States must plug into USDA antifraud system for SNAP delivery under new rule

Adam Fagan/USDA

The system, meant to help prevent duplicate participation in a key nutrition program, is expected to make enrollment and oversight easier for state workers who run SNAP and for people receiving benefits.

The Department of Agriculture is set to publish a new interim final rule on Monday that will require states to plug into a new, interstate data system designed to rework how states prevent so-called duplicate participation – where someone gets benefits in more than one state at a time – in the Supplemental Nutrition Assistance Program, or SNAP. 

The system, called the National Accuracy Clearinghouse, has been in the works for years. 

Although it's meant to help cut down on duplicate participation in the program, the department is also hoping to reap efficiencies and better experiences for staff and participants alike.

Congress mandated that USDA require states to use such a system in the 2018 Agriculture Improvement Act, commonly known as the Farm Bill. 

USDA started working with 18F, a digital service team in the General Services Administration, to build the system in fiscal year 2021. IT company Ventera won a contract to continue developing and eventually roll out the system, and ITCON Services will be running a help desk. The system will be hosted in USDA's cloud environment and maintained by USDA staff and contractors.

Now, the department will be working with states to connect them to the new system over the course of five years, said Rebecca Piazza, senior advisor for delivery at USDA's Food and Nutrition Service, which runs nutrition programs including SNAP. 

First up are Iowa, Louisiana, Massachusetts and Montana, which will be adopting the system early next year. They and other states are going to have to make tech, policy and process updates to be able to use the system, said Piazza, adding that USDA has a support team ready to help.

Congress appropriated $5 million to develop and roll out the clearinghouse and interim final rule. On the state side, individual states and USDA will each be on the hook for half of the cost, she said.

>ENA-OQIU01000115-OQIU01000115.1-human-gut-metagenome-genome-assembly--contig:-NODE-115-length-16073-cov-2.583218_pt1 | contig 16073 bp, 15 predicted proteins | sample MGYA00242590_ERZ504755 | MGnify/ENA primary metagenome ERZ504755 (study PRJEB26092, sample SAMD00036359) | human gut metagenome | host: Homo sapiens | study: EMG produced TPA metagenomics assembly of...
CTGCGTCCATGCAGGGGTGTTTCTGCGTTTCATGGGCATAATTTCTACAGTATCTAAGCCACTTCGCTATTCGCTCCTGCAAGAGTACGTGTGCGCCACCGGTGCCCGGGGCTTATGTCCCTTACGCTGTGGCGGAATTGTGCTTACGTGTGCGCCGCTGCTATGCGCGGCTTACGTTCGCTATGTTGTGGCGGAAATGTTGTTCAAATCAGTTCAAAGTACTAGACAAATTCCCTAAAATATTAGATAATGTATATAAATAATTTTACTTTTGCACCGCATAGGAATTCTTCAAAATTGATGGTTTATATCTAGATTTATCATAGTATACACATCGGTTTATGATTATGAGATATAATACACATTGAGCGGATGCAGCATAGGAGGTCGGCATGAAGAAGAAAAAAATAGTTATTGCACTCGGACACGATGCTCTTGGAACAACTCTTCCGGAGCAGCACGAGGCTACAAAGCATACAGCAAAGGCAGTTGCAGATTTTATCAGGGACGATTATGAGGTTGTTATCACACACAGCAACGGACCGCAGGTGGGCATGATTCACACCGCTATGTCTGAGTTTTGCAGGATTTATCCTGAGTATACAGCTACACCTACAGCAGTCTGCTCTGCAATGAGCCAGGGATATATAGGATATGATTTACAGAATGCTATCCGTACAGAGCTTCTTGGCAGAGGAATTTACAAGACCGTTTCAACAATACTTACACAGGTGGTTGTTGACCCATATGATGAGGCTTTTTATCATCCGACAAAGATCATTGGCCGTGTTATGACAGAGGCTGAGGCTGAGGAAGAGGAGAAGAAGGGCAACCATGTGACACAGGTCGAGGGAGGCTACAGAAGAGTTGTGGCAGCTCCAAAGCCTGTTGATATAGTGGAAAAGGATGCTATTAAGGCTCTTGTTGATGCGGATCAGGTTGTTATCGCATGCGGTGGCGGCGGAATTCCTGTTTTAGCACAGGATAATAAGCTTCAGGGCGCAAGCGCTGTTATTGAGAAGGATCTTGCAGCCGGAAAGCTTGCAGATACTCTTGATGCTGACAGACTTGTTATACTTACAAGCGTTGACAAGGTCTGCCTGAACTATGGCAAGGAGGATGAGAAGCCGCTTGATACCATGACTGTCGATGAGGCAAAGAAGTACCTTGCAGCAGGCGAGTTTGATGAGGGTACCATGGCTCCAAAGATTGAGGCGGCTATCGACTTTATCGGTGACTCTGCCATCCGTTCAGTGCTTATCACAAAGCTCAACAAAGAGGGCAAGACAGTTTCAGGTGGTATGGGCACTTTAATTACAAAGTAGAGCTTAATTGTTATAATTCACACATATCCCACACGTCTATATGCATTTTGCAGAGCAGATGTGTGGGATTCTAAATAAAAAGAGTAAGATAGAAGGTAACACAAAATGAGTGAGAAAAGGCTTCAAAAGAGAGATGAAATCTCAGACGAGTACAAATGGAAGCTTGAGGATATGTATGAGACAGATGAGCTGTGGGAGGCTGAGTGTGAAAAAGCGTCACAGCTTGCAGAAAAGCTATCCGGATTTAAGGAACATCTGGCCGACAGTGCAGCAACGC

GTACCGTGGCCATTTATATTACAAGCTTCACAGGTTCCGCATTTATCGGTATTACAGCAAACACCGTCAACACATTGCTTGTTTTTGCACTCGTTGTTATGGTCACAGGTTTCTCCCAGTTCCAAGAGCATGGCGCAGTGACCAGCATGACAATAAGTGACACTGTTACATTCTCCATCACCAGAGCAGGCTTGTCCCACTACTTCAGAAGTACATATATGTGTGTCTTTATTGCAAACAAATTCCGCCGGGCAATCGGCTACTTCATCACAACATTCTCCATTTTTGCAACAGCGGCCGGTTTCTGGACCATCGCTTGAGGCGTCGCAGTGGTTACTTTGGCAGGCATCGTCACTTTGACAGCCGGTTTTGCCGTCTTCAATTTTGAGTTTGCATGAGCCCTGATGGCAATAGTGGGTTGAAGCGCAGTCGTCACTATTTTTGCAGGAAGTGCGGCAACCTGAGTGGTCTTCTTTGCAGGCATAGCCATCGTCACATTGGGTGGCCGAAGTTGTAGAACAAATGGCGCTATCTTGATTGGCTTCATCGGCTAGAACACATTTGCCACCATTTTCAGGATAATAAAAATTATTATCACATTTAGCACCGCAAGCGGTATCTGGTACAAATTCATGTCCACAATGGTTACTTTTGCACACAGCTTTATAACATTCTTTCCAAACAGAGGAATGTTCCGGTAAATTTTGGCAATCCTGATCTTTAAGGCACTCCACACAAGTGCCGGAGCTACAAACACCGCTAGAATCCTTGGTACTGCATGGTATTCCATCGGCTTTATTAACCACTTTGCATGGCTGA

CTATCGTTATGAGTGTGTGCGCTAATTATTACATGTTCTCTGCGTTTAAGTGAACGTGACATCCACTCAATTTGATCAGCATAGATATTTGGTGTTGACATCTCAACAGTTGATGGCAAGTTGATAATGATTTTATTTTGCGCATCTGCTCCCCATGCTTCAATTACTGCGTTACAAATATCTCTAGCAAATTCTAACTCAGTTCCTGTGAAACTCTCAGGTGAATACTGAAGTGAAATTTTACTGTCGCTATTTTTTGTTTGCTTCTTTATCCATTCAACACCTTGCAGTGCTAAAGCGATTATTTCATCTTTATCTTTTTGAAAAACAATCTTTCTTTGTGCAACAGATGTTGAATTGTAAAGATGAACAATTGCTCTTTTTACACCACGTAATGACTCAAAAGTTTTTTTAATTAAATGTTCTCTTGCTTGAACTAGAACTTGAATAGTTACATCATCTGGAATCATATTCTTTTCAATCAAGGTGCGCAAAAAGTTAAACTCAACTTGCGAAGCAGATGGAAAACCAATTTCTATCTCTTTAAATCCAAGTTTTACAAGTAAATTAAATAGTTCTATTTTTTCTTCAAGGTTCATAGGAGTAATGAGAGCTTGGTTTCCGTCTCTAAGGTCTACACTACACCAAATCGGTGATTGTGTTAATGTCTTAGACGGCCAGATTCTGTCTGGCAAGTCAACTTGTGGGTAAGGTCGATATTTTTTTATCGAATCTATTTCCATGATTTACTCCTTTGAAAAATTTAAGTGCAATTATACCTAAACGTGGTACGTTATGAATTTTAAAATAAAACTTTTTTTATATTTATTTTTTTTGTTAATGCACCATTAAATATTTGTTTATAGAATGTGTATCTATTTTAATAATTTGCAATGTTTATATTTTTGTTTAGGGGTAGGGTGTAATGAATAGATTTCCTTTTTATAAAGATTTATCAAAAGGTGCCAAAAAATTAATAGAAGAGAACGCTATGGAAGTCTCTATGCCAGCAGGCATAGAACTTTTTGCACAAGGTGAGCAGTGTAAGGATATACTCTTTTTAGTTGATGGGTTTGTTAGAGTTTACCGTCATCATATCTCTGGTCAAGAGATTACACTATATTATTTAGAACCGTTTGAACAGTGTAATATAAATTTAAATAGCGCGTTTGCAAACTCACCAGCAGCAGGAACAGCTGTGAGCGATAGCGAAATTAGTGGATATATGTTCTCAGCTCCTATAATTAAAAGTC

The project is building off of a five-state pilot started in 2013 with a system run by Lexis-Nexis, according to a 2015 report about that pilot. Some states are still using that system, but eventually all are going to move to the new clearinghouse, said Piazza (the website of the Lexis-Nexis clearinghouse says that it's expanding into other programs including Medicaid).

The new data system is designed to cut down on the number of people who are somehow getting food stamps in more than one state. Estimated savings for national implementation come out to about $114 million annually, according to that 2015 report. 

The rate of duplicate participation found during the pilot was less than 0.2%, said Piazza, and of that slice, fraud is "very rare." 

Overall, the rate of improper payments in SNAP (a measure that includes fraud in addition to other errors) was about 7% in fiscal year 2020. That's much lower than some other government programs that saw high-profile spikes in fraud during the pandemic. The rate in the unemployment program was 18% the same year.

But Piazza says that USDA is also hoping that the new system will also make things easier for state workers who run SNAP and for people receiving benefits. 

"In a lot of instances, preventing fraud and providing good customer experience can sometimes be in tension and you have to figure out where the right balance is," she said. "This is something that I think is one where, fortunately, that's not the case. It supports both goals."

Currently, it's the responsibility of individuals receiving SNAP to contact the state they're leaving to tell them that they're moving states. 

Sometimes forgetfulness, difficulty getting in touch with state offices, or state delays disenrolling someone can be the culprit of double payments across states. Even "diligent" people who call help desks might face "a long hold time for that help to try to disenroll," said Piazza.

Currently, states use manual, ad hoc processes to check for duplicate payments (which they're already required to do) and fix any issues – think phone calls and emails. The new clearinghouse is meant to centralize and standardize the process. 

And although the new system doesn't remove that burden from individuals to disenroll from SNAP when they move, it is meant to be an "extra check," said Piazza. States will be on the hook for resolving any findings of duplicate enrollment within 10 days.

"This really moves the responsibility from primarily being on the participants' shoulders to this NAC system for helping identify these instances, so that we can ensure that duplicate participation is prevented, that we get people benefits in the right state quickly and that we assist them with this task of enrolling in the right state," she said.